John Joseph (Old Mul) MULQUEENEY


Service Number: 4572
Enlisted: 10 October 1915
Last Rank: Private
Last Unit: 4th Infantry Battalion
Born: Tumut, New South Wales, Australia, January 1890
Home Town: Tumut, Tumut Shire, New South Wales
Schooling: Catholic School,New South Wales, Australia
Occupation: Labourer
Died: Killed in Action, France, 17 August 1916
Cemetery: Courcelette British Cemetery
Plot V, Row G, Grave No. 9
Memorials: Australian War Memorial Roll of Honour
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World War 1 Service

10 Oct 1915: Enlisted AIF WW1, Private, 4572, 4th Infantry Battalion
3 Feb 1916: Involvement Private, 4572, 4th Infantry Battalion, Battle for Pozières , --- :embarkation_roll: roll_number: '8' embarkation_place: Sydney embarkation_ship: HMAT Wandilla embarkation_ship_number: A62 public_note: ''
3 Feb 1916: Embarked Private, 4572, 4th Infantry Battalion, HMAT Wandilla, Sydney
10 Jun 1916: Involvement AIF WW1, Private, 4572, 4th Infantry Battalion, 'The Winter Offensive' - Flers/Gueudecourt winter of 1916/17, Killed in Action, Mouquet Farm, Pozieres, France

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Biography contributed by Evan Evans

From François Berthout

Pte 4572 John Joseph Mulqueeney
4th Australian Infantry Battalion, A Company,
1st Brigade, 1st Australian Division

Through the red fields of poppies of the Somme, more than a hundred years ago, flowed the blood of a whole generation of men who for their country and for France, with courage and determination answered the call of duty and held admirable bravery under fire alongside their brothers in arms who in the trenches and the barbed wire, taken too soon, too young, gave their lives for the freedom and peace in which we are united thanks to their sacrifices on the battlefields which was for them their only youth, the only vision of a world which they protected at the cost of their lives to preserve humanity and with conviction, under the bullets and the shells, in tight lines charged bayonets forward to give us the chance to have a tomorrow, a world at peace that they fought and fell for, a world that they never had the chance to know but today,united forever in peace and in camaraderie they rest in silence behind their white graves that forever carry the memory and history of these young men over whom I will always watch over with respect to honor their memory, so that they are remembered, so that their names live forever.

Today, it is with the utmost respect and with the deepest gratitude that I would like to honor the memory of one of these men, one of my boys of the Somme who gave his today for our tomorrow. I would like to pay a very respectful tribute to Private number 4572 John Joseph Mulqueeney who fought in the 4th Australian Infantry Battalion, A Company, 1st Brigade, 1st Australian Division, and who was killed in action 106 years ago, on August 17, 1916 at the age of 25 during the Battle of the Somme.

John Joseph Mulqueeney, who was very affectionately called "Old Mul" by his comrades, was born in 1891 in Tumut, Snowy Valleys Council, New South Wales, and was the son of Timothy Mulqueeney (1844-1921) and Sarah Mulqueeney (née Hartnett,1856-1934), of Clarke Street,Tumut. He had four sisters, Josephine,Margaret (1876-1942), Bridget (1878-1954), Hanora (1880-1882),and one brother, Joseph Michael (1885- 1886). John was educated at Catholic School, New South Wales and after graduation worked as a labourer.

John enlisted on October 9, 1915 at Cootamundra, New South Wales, in the 4th Australian Infantry Battalion, 14th Reinforcement, which was raised at Liverpool, New South Wales, had as motto "Nomine Quartus" (The Name Of The Fourth), and under the command of Lieutenant Colonel Astley Thompson who was later killed in action at Gallipoli on April 26, 1915. After a three month training period at the Randwick Racecourse, John embarked with his unit from Sydney, New South Wales, on board HMAT A62 Wandilla on February 3, 1916 and sailed for Egypt.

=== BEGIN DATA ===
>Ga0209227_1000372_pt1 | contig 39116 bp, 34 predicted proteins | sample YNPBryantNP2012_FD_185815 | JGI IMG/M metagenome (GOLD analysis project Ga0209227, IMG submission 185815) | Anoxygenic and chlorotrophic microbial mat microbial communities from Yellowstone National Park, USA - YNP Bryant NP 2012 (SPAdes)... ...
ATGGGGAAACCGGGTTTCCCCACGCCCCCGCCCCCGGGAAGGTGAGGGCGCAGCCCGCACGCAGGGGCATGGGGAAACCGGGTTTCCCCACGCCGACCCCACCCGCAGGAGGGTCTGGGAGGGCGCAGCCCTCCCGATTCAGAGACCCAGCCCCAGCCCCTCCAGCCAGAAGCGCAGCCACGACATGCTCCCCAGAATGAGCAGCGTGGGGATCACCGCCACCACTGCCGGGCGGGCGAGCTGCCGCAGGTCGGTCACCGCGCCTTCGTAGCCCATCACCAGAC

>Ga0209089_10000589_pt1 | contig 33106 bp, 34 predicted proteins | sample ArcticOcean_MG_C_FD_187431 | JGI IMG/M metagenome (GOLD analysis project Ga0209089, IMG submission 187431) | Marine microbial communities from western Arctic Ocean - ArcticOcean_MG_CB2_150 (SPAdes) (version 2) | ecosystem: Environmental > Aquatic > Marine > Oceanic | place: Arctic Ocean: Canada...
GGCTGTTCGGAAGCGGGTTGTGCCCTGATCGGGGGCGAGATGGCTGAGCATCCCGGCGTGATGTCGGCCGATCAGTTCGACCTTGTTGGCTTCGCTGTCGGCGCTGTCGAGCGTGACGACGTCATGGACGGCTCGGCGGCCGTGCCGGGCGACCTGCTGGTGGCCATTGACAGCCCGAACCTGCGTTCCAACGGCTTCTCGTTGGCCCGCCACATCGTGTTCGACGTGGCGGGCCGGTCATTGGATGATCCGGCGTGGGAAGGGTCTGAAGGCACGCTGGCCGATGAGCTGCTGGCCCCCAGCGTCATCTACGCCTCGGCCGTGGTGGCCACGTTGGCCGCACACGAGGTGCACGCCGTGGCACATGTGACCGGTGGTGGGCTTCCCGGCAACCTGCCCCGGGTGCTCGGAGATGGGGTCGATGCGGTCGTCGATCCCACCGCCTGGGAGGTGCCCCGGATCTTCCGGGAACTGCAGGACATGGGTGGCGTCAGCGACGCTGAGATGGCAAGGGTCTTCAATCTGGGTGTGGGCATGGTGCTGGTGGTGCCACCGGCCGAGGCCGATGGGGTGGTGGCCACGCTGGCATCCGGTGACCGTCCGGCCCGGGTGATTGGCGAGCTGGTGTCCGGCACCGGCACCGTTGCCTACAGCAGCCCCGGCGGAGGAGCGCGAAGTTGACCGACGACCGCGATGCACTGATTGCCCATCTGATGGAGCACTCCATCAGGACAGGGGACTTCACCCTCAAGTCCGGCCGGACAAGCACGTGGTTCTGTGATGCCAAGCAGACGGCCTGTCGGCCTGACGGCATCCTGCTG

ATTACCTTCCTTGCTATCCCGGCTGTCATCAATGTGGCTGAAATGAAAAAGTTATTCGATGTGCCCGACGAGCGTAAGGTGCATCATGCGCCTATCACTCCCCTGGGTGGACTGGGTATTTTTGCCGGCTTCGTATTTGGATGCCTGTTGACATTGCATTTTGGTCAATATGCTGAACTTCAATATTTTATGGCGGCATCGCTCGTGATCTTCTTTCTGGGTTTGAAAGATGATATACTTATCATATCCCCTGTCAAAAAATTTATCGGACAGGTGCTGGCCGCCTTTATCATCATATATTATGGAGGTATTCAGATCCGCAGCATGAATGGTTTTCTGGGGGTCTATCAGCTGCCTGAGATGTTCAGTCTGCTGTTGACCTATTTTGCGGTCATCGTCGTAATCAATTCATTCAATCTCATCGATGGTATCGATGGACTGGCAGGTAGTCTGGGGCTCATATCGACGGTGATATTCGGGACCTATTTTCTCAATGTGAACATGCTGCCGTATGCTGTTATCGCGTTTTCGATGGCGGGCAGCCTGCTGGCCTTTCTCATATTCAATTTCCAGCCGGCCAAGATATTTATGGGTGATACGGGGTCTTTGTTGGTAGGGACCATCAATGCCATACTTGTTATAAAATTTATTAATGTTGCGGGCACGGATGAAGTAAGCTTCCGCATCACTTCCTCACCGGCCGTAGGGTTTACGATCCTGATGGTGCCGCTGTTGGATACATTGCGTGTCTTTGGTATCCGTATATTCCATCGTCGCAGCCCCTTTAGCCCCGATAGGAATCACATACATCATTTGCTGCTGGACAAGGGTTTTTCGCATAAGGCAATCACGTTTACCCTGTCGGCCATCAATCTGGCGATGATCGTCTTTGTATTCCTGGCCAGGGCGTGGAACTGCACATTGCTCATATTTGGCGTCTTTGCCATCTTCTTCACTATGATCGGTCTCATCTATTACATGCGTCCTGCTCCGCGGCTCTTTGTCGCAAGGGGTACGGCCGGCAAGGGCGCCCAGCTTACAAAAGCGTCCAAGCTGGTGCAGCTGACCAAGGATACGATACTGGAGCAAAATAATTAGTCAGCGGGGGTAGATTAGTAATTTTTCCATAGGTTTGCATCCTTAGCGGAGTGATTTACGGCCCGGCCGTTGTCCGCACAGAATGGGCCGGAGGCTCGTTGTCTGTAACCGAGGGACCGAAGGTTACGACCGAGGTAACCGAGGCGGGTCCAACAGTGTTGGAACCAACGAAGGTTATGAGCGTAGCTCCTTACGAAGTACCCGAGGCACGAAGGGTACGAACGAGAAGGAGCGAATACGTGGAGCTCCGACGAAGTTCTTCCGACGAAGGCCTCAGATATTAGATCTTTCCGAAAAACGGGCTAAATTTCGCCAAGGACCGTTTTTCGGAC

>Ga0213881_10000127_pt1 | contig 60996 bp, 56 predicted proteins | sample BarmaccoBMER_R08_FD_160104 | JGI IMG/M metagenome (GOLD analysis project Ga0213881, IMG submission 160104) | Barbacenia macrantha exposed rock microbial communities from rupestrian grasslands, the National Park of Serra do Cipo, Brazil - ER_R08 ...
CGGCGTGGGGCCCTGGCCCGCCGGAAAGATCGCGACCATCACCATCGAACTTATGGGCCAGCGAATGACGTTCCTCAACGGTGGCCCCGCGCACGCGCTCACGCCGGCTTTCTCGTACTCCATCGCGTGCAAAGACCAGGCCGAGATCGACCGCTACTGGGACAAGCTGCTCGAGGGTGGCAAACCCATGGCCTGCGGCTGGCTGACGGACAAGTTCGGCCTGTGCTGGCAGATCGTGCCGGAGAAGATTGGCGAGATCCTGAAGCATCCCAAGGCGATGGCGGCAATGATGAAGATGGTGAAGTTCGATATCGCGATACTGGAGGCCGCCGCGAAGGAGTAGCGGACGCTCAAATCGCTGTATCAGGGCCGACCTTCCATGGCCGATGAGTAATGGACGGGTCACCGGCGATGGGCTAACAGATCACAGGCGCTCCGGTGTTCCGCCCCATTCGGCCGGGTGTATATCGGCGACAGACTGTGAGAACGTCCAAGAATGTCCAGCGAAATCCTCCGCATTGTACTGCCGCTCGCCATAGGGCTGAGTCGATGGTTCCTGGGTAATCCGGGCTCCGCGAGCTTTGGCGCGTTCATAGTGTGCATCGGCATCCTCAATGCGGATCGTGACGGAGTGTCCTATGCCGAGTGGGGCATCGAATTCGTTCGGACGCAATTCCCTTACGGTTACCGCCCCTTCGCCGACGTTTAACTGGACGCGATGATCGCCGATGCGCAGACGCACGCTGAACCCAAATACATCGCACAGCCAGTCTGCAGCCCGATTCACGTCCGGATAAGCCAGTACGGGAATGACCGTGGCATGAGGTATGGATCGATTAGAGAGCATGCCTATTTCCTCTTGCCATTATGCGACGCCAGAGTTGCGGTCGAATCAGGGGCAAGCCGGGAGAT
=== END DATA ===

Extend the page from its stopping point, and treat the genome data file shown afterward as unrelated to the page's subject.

On March 7, 1916, John arrived in Egypt and was disembarked at Alexandria where the AIF was "doubled", the 4th and 5th Divisions were added to the 1st and 2nd Divisions, which already existed. The sixteen battalions which had fought on Gallipoli were each split, with half the personnel in each going to form a "pup" or "daughter" battalion; the gaps were filled with new recruits from Australia. The 4th Battalion's "pup"unit was the 56th Battalion, which was part of the 14th Brigade.After a period of reorganization, John and the 4th Battalion joined the BEF (British Expeditionary Force) in Alexandria on March 29 and proceeded overseas to France on board "Transylvania".

On April 4, 1916, John arrived in France and was disembarked at Marseilles then he marched to Etaples where he joined the 1st Australian Divisional Base Depot on June 10 and joined the 4th Battalion on June 13 at Fleurbaix where the previous evening, a raid full of success was led by the 6th Australian Infantry Battalion which captured six German prisoners, killed between 12 and 18 men in the enemy trenches, captured a machine gun and destroyed several trench mortars. In the Fleurbaix trenches, the 4th Battalion suffered very heavy fire artillery shells, including numerous gas shells and high explosive shells which caused heavy casualties but the battalion regularly received new reinforcements and then on 24 June moved into a line of support near a position known as "Well Farm" which was also heavily shelled. The 4th Battalion's war diary indicates that the position was very well protected by 15 Lewis Guns and by effective rifles fire and covered by the 6th and 23rd Batteries of the Australian Field Artillery.

On June 28, 1916, 189 gas cylinders were installed in the trenches, spaced from each other by a distance of 20 meters in anticipation of a large gas attack which would be followed by a raid on the enemy trenches planned for the 30 June but due to unfavorable winds the attack was postponed and on July 6 the 4th Battalion was relieved by the 46th Australian Infantry Battalion and marched into Billets at Sailly-Sur-La-Lys the following day.

On July 8, 1916, John and the 4th Battalion embarked by train at Bailleul for Outtersteene where they arrived on July 10 and were billeted near "La Maison De La Charite". Two days later they marched to St Ouen and the following day, on July 13, arrived in the Somme, in the village of Vignacourt then marched through Flesselles, Bertangles, Coisy, and reached their billets at Allonville the same day with a force of 950 men led by 26 officers. On July 17, they left Allonville for Warloy-Baillon where the men followed a new period of training then moved to Ovillers-La-Boisselle on July 20 where they relieved the 13th Battalion of the Royal Fusiliers then on July 23 attacked the village of Pozieres which was the first major engagement for the 4th Battalion and for the entire Australian Imperial Force on the Somme front.